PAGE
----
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Capital represented by real property owned by an Australian resident and situated in Norway, and movable property which forms part of the business property of a permanent establishment or fixed base th at an Australian resident has in Norway, may be taxed in that country. As Australia does not impose any comparable taxes, the article has no application in this country.
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A non-discrimination article, provisions comparable to which are not included in any of Australia's other double taxation agreements, has been included in the revised United States agreement. The article, which was included specifically at the request of the United States, will not be given the force of law in Australia, and will not be able to be called in aid by a taxpayer in an objection against a taxation assessment. It does, however, provide for consultation between the Governments of both countries where any taxation measures are considered to infringe the principles of the particular article. It expressses each country's best intentions that, in enacting taxation measures, it will not treat citizens or residents of the other country, and enterprises or companies wholly or partly owned by them, in a less favourable way than it treats its own citizens or residents, enterprises or companies. The article will not affect any existing Australian taxation law of any future law that is substantially similar in general purpose or intent to existing laws. Nor will it affect laws designed to prevent the avoidance or evasion of taxes.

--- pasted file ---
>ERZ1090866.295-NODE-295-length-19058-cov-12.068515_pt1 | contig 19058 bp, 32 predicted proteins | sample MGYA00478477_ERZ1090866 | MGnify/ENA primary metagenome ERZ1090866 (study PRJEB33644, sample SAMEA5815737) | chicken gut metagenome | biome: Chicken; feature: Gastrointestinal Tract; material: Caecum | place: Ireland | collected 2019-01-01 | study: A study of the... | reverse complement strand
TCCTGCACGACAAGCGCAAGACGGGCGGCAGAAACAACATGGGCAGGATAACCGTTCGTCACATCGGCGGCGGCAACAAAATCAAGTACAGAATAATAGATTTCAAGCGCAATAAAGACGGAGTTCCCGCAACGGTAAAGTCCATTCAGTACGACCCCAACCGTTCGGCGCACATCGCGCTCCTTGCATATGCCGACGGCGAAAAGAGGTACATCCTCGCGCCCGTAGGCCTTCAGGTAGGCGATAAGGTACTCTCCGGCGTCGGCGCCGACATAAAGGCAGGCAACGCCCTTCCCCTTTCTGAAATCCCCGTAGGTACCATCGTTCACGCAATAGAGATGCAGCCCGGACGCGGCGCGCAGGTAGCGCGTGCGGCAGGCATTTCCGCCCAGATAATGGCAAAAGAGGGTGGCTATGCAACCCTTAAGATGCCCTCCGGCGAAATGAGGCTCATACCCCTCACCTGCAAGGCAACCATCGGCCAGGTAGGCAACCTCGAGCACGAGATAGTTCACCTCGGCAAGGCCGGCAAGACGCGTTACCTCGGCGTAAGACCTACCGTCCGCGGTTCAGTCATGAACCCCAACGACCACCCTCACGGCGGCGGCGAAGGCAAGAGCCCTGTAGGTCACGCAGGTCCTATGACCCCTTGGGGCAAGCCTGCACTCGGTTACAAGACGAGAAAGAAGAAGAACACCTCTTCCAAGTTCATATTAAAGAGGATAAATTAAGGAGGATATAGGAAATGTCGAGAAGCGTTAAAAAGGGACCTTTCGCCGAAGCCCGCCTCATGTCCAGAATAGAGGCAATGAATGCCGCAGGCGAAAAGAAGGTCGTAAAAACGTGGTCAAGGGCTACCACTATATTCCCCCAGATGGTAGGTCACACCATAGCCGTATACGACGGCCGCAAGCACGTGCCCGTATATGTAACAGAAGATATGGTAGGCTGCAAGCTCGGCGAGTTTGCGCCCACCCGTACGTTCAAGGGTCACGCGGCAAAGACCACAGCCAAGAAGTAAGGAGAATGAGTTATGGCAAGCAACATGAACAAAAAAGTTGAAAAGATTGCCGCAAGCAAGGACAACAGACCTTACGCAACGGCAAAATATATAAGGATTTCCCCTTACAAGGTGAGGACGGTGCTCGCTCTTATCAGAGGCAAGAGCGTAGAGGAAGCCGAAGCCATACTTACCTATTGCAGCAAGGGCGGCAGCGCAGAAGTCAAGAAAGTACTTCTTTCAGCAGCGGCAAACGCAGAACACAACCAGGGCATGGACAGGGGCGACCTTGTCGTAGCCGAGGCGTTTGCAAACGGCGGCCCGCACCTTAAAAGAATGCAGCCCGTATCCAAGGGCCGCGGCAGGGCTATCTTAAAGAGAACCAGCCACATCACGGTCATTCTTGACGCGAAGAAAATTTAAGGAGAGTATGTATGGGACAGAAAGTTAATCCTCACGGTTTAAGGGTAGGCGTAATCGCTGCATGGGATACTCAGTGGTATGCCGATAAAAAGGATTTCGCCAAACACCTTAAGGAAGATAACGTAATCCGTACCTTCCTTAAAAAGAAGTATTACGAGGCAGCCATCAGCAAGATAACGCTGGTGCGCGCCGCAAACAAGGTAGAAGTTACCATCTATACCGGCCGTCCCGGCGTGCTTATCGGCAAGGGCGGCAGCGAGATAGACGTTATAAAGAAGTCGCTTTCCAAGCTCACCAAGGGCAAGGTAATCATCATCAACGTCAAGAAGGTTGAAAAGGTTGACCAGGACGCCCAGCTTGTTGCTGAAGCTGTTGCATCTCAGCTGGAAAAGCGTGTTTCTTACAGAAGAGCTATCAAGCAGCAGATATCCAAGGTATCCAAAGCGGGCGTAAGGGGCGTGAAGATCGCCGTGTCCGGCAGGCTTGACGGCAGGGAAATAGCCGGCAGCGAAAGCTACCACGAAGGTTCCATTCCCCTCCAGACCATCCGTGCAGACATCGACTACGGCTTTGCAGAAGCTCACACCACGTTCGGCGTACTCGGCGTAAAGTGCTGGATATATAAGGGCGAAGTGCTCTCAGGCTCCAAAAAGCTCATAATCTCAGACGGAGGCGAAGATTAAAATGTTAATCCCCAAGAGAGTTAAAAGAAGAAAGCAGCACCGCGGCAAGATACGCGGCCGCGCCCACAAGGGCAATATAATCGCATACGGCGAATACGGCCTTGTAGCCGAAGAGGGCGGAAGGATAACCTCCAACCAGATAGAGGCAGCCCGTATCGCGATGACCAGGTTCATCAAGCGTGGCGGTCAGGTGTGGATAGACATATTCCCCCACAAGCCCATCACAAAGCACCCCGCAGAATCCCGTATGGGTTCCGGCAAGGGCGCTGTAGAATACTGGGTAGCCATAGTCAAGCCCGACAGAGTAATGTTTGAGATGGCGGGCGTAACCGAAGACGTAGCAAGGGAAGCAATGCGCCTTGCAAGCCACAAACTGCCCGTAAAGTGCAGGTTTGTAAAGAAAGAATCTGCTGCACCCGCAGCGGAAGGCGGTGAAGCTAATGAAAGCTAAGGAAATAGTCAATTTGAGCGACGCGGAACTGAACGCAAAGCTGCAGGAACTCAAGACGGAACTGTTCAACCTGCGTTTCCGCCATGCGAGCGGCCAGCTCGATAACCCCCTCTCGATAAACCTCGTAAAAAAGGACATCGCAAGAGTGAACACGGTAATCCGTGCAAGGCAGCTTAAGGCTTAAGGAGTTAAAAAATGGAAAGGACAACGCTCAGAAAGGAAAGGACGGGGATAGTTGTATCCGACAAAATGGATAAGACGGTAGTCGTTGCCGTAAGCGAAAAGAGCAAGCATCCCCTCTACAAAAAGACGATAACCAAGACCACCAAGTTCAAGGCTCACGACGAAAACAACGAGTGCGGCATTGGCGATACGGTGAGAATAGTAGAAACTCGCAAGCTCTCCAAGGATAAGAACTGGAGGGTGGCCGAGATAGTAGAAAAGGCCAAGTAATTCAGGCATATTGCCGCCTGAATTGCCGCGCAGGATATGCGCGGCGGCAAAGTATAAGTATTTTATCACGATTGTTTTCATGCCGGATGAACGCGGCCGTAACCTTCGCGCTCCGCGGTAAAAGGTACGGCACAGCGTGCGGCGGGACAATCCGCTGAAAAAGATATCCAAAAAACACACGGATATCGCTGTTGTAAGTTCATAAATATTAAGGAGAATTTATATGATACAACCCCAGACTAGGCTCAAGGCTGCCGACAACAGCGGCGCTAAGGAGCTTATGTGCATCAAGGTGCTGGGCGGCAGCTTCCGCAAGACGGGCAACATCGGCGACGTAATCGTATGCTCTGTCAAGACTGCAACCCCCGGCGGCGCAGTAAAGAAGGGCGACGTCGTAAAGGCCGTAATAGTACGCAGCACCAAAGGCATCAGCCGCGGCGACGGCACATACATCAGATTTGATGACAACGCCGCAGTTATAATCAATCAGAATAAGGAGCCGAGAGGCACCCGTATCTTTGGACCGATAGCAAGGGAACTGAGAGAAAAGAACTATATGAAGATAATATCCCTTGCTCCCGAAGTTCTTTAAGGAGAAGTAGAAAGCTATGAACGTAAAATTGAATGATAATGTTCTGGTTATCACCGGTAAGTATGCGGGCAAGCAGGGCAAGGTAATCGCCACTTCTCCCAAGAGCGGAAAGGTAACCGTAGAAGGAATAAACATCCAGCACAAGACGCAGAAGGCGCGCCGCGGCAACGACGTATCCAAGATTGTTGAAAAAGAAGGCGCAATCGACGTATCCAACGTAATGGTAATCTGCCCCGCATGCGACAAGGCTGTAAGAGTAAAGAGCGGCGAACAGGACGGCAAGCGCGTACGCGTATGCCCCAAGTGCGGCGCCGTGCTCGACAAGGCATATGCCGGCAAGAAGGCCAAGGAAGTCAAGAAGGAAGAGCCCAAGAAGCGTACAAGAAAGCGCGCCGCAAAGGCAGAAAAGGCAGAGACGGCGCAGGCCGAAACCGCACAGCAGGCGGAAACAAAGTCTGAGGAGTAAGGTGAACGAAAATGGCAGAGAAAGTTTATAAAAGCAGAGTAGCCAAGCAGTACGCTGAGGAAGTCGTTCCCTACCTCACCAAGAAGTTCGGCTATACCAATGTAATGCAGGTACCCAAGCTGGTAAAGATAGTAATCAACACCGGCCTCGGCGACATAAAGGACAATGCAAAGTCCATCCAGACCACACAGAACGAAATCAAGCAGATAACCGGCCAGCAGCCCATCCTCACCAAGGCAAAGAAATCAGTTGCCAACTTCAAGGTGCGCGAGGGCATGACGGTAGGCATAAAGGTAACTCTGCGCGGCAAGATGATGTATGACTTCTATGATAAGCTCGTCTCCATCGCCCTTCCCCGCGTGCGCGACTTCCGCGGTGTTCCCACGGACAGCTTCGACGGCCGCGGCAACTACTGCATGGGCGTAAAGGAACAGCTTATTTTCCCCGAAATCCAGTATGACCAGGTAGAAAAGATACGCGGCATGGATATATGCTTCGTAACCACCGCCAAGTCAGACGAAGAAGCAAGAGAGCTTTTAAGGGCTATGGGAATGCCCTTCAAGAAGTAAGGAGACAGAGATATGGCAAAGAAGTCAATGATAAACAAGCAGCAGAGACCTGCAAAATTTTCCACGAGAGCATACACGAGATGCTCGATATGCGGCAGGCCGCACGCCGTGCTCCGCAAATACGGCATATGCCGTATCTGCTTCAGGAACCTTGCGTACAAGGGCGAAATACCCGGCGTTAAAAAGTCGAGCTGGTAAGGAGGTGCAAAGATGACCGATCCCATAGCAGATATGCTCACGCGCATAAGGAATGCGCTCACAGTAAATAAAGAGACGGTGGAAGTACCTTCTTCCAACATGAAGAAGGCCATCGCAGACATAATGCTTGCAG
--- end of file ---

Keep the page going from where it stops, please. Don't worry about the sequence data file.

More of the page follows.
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Exchange of information and consultation between the taxation authorities of each country is authorised.
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Double taxation relief to be allowed by the country of residence where it taxes income taxed in the other country will be:

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in Australia, by allowance of a credit against Australian tax for the other country's tax on interest and royalties, where that tax is subject to a limit expressed in the relevant agreement, and on dividends received by individuals. Dividends received by Australian companies from the other countries concerned are effectively freed from Australian tax by the inter- corporate dividend rebate, and all other categories of income received by Australian residents from, and taxed in, those countries are exempt from Australian tax by the operation of provisions in Australian tax law;
In the case of Korea, Australia will also grant a "tax sparing" credit for Korean tax forgone under agreed incentive legislation of that country.
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in the other countries concerned, generally by the allowance of a credit against the other country's tax for the Australian tax paid on income derived by residents of that country from sources in Australia.

Notes on the clauses of the Bill are given below and these are followed by explanations of the articles of the comprehensive agreements and the airline profits agreement with India.